The Department of Justice (DOJ) has seized six virtual currency accounts containing more than $112 million in funds stolen in cryptocurrency investment scams called “pig butchering.”
The seizure was authorized by judges in California, Arizona and Idaho on Monday to crack down on fraudulent currency accounts. Federal investigators confiscated over half of the stolen funds from Los Angeles to the tune of $66.4 million in numerous cryptocurrencies. As per the DOJ, the next step is to return the stolen cryptocurrency to the victims to create public awareness.
“These particularly vicious frauds — where scammers carefully cultivate relationships with their victims over time — have devastated families and cost individuals their life savings,” Assistant Attorney General Kenneth A. Polite said, as per CryptoSlate.
The FBI Phoenix Division has identified at least 69 victims who lost an estimated $33.9 million to these fraudulent investment platforms, according to California court documents.
The DOJ pointed out that such a scam is called “Sha Zhu Pan,” a Chinese phrase that means “pig butchering.” It has emerged as a new twist to the traditional online romance scam. Most of the victims range in age from 30 to 49.
Perpetrators behind these scams often develop an intimate relationship with their victims through an innocent text or WhatsApp message and convince them to invest in fraudulent cryptocurrency trading platforms. They make these investments appear so legitimate by developing forged portfolios with large returns on fake websites that the victims get convinced to invest in the cryptocurrency “opportunity.”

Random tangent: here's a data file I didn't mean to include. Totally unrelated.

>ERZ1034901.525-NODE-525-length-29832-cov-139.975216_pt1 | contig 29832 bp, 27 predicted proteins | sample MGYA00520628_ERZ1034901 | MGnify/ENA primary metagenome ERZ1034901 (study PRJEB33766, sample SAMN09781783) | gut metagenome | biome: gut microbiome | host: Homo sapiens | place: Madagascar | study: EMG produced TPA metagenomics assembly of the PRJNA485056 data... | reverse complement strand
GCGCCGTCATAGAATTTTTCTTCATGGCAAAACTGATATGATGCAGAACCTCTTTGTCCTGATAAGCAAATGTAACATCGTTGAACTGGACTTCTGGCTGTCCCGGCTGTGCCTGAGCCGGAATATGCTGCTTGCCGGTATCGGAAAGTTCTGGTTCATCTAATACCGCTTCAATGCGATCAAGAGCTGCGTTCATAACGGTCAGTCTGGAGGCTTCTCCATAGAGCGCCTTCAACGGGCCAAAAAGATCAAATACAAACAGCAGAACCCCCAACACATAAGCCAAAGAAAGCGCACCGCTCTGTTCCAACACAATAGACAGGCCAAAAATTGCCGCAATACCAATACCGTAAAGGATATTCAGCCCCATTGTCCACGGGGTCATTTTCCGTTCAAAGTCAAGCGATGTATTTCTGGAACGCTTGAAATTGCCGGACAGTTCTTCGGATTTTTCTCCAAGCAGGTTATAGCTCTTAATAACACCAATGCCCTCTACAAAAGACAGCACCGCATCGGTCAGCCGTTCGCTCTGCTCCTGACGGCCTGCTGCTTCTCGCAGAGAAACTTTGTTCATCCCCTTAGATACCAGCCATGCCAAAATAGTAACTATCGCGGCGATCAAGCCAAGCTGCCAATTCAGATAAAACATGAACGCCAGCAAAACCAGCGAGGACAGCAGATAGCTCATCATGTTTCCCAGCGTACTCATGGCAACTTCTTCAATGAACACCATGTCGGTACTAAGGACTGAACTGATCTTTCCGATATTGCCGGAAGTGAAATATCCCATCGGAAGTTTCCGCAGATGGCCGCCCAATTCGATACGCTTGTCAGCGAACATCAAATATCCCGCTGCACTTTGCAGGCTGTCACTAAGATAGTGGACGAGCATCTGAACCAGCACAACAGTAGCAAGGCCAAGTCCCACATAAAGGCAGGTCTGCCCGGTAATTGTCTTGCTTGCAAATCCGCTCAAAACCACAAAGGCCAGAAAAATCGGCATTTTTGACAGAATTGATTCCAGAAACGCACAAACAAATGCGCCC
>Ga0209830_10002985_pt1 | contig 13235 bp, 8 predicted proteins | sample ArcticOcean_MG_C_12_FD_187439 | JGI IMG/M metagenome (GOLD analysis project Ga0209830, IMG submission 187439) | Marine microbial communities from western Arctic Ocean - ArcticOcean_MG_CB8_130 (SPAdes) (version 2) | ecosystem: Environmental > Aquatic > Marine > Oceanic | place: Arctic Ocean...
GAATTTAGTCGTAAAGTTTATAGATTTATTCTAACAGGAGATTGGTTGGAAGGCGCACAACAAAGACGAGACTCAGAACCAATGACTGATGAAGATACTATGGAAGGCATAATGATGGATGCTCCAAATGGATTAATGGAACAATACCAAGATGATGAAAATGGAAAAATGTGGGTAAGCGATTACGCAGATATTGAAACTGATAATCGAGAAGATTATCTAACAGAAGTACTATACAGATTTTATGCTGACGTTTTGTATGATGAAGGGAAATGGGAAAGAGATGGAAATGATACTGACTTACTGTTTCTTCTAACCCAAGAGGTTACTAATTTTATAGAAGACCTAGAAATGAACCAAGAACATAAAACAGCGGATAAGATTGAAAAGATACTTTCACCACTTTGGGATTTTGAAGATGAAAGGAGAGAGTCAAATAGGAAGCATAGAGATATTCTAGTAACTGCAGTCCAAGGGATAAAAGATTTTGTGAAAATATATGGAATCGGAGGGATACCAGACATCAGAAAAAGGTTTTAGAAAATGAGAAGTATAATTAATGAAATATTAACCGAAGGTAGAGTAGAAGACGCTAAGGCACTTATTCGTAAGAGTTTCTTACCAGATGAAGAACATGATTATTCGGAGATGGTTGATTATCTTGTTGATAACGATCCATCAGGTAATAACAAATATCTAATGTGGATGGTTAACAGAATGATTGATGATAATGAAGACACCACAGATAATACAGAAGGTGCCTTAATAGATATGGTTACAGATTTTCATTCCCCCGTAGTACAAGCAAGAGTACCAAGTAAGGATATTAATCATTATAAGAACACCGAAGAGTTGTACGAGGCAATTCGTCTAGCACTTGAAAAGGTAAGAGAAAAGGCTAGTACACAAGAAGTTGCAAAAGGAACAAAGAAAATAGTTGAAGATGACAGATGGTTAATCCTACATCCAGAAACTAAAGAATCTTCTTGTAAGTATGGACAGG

“The victims in pig butchering schemes are referred to as ‘pigs’ by the scammers because the scammers will use elaborate storylines to ‘fatten up’ victims into believing they are in a romantic or otherwise close personal relationship,” according to an affidavit accessed by CBS News.
“We all know that investment scams are not new, but the use of digital currency to commit fraud presents new challenges to victims and to law enforcement trying to recover lost funds — which likely total billions of dollars in the so-called ‘pig butchering’ schemes,” U.S. Attorney Martin Estrada told the outlet.
In one of the incidents mentioned in the court documents, the scam allegedly began on LinkedIn when a scammer using the name “Fei Kuang” convinced a victim to move her existing cryptocurrency to another exchange and invest more money into the new account.
The victim started realizing it was a scam when she attempted to withdraw her funds and the platform told her she had to pay a 20% fee in form of “taxes” if she wanted to get her money. She ended up losing about $2.5 million.
“Eventually, most victims are completely locked out of their accounts and lose all of their funds,” the court documents added.